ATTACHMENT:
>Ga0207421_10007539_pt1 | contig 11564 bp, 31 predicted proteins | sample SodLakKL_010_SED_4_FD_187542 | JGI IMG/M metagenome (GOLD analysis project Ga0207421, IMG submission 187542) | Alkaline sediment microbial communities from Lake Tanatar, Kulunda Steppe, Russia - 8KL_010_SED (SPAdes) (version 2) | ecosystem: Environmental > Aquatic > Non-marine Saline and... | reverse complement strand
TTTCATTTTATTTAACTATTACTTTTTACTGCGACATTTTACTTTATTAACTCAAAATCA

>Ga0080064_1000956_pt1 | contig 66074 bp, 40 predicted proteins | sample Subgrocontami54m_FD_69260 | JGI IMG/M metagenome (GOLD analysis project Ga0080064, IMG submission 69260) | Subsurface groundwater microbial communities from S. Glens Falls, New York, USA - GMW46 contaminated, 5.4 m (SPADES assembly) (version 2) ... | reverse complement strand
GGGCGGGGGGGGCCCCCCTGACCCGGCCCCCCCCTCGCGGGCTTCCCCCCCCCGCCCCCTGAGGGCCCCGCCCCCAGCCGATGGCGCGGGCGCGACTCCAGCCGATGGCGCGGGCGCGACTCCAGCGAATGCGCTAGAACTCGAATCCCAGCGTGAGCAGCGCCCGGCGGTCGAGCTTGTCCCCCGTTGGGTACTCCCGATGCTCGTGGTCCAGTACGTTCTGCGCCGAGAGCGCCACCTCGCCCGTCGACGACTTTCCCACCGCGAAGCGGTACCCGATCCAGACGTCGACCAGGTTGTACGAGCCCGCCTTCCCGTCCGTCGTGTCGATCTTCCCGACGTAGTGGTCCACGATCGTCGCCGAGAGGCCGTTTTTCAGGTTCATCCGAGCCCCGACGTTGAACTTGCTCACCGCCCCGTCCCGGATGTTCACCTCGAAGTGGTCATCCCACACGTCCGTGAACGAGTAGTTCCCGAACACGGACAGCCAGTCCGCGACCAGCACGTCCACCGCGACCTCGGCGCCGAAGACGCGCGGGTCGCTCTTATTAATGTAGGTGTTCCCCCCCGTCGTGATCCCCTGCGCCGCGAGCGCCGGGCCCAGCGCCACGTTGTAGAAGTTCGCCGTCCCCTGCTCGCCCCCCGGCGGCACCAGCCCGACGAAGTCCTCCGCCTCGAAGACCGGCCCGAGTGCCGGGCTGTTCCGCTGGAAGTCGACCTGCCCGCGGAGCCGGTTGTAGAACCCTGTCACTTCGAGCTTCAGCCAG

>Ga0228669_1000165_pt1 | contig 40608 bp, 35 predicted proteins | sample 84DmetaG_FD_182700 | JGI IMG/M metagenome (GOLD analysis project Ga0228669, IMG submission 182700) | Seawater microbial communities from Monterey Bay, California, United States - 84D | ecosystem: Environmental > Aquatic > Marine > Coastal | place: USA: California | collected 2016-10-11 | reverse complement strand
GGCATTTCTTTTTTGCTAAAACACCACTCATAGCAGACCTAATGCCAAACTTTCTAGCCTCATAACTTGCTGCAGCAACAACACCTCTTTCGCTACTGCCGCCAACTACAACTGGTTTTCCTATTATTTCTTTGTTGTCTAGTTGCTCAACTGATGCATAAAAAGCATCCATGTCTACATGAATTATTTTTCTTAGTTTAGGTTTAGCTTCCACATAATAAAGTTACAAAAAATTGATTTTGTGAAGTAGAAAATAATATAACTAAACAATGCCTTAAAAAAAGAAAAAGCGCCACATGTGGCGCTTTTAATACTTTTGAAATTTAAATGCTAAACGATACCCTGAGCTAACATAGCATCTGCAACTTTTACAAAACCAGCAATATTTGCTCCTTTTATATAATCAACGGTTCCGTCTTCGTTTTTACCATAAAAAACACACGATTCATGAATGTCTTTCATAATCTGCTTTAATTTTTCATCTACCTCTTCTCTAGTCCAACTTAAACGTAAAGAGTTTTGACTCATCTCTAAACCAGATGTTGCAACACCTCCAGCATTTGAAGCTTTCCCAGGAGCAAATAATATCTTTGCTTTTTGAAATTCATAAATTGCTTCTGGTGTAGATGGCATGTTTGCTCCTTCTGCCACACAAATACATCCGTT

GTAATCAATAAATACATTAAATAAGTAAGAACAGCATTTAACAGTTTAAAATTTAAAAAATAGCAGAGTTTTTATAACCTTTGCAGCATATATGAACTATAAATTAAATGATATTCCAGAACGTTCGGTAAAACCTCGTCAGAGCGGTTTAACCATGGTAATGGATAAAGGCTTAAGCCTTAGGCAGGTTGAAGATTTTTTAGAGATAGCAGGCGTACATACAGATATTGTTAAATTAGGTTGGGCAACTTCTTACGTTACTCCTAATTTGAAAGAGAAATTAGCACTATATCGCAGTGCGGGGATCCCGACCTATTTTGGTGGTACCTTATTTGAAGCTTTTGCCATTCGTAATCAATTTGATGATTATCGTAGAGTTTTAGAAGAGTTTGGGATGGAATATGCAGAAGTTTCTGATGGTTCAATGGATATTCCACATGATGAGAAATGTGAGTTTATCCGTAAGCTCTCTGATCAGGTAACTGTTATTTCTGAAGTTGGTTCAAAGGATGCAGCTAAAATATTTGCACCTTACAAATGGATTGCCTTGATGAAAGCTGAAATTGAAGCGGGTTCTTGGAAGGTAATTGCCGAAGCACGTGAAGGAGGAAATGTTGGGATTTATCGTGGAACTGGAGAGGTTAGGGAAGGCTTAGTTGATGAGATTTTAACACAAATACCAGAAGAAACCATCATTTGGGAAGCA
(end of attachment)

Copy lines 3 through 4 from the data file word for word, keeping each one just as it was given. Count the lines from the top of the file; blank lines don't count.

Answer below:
>Ga0080064_1000956_pt1 | contig 66074 bp, 40 predicted proteins | sample Subgrocontami54m_FD_69260 | JGI IMG/M metagenome (GOLD analysis project Ga0080064, IMG submission 69260) | Subsurface groundwater microbial communities from S. Glens Falls, New York, USA - GMW46 contaminated, 5.4 m (SPADES assembly) (version 2) ... | reverse complement strand
GGGCGGGGGGGGCCCCCCTGACCCGGCCCCCCCCTCGCGGGCTTCCCCCCCCCGCCCCCTGAGGGCCCCGCCCCCAGCCGATGGCGCGGGCGCGACTCCAGCCGATGGCGCGGGCGCGACTCCAGCGAATGCGCTAGAACTCGAATCCCAGCGTGAGCAGCGCCCGGCGGTCGAGCTTGTCCCCCGTTGGGTACTCCCGATGCTCGTGGTCCAGTACGTTCTGCGCCGAGAGCGCCACCTCGCCCGTCGACGACTTTCCCACCGCGAAGCGGTACCCGATCCAGACGTCGACCAGGTTGTACGAGCCCGCCTTCCCGTCCGTCGTGTCGATCTTCCCGACGTAGTGGTCCACGATCGTCGCCGAGAGGCCGTTTTTCAGGTTCATCCGAGCCCCGACGTTGAACTTGCTCACCGCCCCGTCCCGGATGTTCACCTCGAAGTGGTCATCCCACACGTCCGTGAACGAGTAGTTCCCGAACACGGACAGCCAGTCCGCGACCAGCACGTCCACCGCGACCTCGGCGCCGAAGACGCGCGGGTCGCTCTTATTAATGTAGGTGTTCCCCCCCGTCGTGATCCCCTGCGCCGCGAGCGCCGGGCCCAGCGCCACGTTGTAGAAGTTCGCCGTCCCCTGCTCGCCCCCCGGCGGCACCAGCCCGACGAAGTCCTCCGCCTCGAAGACCGGCCCGAGTGCCGGGCTGTTCCGCTGGAAGTCGACCTGCCCGCGGAGCCGGTTGTAGAACCCTGTCACTTCGAGCTTCAGCCAG